Son and successor of Alfred the Great, the Anglo-Saxon king Edward the Elder (died 924) continued his father's spirited defense of Anglo-Saxon domains against Danish invaders. He also greatly increased the power of the West Saxon monarchy.
Nothing of importance is known of Edward before his succession to the West Saxon Kingship in 899, on the death of his father, Alfred. At that time Wessex and its dependent kingdoms were in no immediate danger of invasion by the Danes, who had harassed England for over a century and whom Alfred had twice beaten off decisively. Nonetheless, the colonies established by the Danes in northern and eastern England were a constant threat to the Anglo-Saxons, and Edward fought occasional, inconclusive battles with the colonists during the first decade of his reign. On one occasion, shortly after his accession, his cousin Ethelwold, frustrated in his attempt to claim the rule of Wessex for himself, raised an army in Danish England and attacked Edward's lands. Edward raided East Anglia in retaliation and killed Ethelwold.
In 909 Edward sent an army to attack the Northumbrian Danes. When they retaliated the following year, the Danes were so conclusively defeated that they ceased to be a factor in the Anglo-Danish wars for some years. Edward then began a systematic campaign to subdue East Anglia and the Danish midlands with the help of his sister, Ethelfleda (Aethelflaed), Lady of the Mercians, widow of a Mercian king dependent upon Wessex. Her chain of fortresses constructed throughout northern Mercia and Edward's intelligent use of the militia system created by Alfred enabled the King to consolidate his annual gains against the Danes and to turn the chronic disunity of the colonists against themselves.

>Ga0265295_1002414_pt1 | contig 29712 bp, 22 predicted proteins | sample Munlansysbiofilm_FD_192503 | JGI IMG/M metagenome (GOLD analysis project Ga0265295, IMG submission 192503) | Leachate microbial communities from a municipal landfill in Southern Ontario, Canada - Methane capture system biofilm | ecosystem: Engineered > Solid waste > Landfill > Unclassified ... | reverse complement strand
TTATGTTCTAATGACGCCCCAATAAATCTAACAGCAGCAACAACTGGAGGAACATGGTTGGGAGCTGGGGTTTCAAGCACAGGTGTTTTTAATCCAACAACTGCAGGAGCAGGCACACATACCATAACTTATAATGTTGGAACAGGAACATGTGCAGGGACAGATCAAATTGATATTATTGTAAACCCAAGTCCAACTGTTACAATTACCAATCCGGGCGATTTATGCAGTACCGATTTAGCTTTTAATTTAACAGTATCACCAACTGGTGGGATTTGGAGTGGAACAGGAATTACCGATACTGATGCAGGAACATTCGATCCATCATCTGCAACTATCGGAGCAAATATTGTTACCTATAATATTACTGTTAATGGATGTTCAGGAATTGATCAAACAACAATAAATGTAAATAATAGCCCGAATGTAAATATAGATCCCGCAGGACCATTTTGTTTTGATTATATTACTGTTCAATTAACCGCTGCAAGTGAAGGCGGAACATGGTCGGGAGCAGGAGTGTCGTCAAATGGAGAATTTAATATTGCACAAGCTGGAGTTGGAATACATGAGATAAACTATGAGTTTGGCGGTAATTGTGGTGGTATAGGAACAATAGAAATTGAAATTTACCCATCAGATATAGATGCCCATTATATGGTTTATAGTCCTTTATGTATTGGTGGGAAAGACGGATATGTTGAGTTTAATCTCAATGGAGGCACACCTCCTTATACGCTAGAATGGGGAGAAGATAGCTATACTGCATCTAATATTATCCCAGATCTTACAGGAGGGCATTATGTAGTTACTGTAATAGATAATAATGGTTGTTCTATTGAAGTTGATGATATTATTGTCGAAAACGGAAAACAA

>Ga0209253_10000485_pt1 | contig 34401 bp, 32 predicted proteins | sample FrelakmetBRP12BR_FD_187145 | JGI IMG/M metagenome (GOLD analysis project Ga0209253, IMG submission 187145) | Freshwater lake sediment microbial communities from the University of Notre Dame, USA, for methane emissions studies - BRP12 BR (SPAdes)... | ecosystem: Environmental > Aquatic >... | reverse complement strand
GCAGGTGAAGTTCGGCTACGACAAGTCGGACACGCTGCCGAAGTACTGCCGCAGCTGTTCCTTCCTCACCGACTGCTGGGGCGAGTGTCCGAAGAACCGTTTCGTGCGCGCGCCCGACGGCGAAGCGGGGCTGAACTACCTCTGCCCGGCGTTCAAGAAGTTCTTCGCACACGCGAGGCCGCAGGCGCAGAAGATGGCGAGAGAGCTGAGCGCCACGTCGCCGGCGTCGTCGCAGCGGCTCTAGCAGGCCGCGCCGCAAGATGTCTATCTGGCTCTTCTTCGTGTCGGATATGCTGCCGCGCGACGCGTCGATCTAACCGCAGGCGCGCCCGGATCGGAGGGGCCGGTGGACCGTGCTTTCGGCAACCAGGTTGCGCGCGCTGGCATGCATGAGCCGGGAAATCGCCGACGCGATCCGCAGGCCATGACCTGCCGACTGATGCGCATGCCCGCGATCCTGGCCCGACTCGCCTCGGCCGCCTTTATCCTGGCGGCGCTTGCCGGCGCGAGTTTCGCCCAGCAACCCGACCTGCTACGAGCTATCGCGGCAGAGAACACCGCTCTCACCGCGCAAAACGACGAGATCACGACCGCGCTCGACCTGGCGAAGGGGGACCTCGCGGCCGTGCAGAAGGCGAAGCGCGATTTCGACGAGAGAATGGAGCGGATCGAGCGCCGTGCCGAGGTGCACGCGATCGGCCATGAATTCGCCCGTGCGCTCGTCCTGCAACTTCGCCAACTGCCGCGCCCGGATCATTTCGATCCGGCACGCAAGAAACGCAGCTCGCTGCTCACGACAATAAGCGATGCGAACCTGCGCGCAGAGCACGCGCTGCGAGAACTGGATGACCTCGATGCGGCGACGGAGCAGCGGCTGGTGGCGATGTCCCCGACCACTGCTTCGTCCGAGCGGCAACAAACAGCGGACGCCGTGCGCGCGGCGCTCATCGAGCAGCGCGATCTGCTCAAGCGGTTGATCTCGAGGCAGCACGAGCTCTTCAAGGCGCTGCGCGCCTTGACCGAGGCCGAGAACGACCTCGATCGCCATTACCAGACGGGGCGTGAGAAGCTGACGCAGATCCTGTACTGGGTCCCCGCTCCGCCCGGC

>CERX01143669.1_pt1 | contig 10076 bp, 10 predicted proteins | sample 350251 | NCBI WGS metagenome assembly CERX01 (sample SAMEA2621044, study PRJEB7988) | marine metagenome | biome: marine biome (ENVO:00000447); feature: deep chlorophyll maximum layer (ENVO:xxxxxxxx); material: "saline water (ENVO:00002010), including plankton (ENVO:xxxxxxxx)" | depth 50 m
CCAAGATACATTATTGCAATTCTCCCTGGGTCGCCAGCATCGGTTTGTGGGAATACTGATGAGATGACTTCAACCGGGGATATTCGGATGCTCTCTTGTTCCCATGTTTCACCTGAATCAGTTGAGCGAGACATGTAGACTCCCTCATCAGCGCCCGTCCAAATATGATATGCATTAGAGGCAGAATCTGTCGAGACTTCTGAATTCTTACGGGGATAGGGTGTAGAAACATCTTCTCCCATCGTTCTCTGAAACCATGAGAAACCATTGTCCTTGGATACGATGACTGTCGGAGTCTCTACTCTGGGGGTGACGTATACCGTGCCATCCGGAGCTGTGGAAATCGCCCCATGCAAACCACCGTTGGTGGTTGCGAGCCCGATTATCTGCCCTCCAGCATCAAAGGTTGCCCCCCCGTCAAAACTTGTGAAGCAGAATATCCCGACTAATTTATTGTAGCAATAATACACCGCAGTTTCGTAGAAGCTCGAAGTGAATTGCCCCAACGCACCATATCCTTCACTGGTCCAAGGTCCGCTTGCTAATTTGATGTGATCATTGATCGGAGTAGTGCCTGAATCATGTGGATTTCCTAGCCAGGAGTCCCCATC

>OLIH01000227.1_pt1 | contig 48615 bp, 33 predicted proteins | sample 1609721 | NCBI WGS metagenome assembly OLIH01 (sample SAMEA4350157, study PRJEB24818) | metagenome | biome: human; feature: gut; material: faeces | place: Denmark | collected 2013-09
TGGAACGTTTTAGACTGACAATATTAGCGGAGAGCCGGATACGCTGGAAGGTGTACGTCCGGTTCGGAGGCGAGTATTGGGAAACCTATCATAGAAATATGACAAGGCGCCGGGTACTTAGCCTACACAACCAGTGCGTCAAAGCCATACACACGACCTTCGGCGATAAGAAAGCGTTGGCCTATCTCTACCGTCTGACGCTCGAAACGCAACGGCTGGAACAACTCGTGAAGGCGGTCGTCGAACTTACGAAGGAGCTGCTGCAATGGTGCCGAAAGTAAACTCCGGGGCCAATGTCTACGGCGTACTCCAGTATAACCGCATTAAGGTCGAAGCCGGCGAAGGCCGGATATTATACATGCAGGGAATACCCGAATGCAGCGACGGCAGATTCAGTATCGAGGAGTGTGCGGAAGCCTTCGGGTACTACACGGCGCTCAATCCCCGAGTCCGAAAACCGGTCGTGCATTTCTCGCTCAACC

When Ethelfleda died in 918, Edward assumed closer control over Mercia. In the same year several of the princes of western Wales accepted Edward as their lord. By the end of 918 the last Danish strongholds had surrendered. Now all England south of the Humber was under Edward's authority.
In the later years of his reign Edward fought battles against new adversaries—Viking raiders stationed in Ireland who attacked the western coast of Mercia. In 920 Edward campaigned against the raiders, and at the end of the summer all the kings of Britain acknowledged his overlordship. Thereafter, Edward remodeled the administrative structure of Mercia, creating several new shires. His last battle was fought against a rebellious force of allied Mercians and Welshmen—two groups traditionally restless under West Saxon domination.
Edward died on July 17, 924, and was succeeded by his son Athelstan, who consolidated his father's considerable military and political achievements.
The known facts of Edward's life and reign are preserved in The Anglo-Saxon Chronicle, edited and translated by G. N. Garmonsway (1953). F. M. Stenton, Anglo-Saxon England (1943; 2d ed. 1947), provides the most lucid and thorough modern commentary. For other useful background see the chapter on Aethelflaed, Lady of the Mercians, in Peter Cleomoes, ed., The Anglo-Saxons (1959).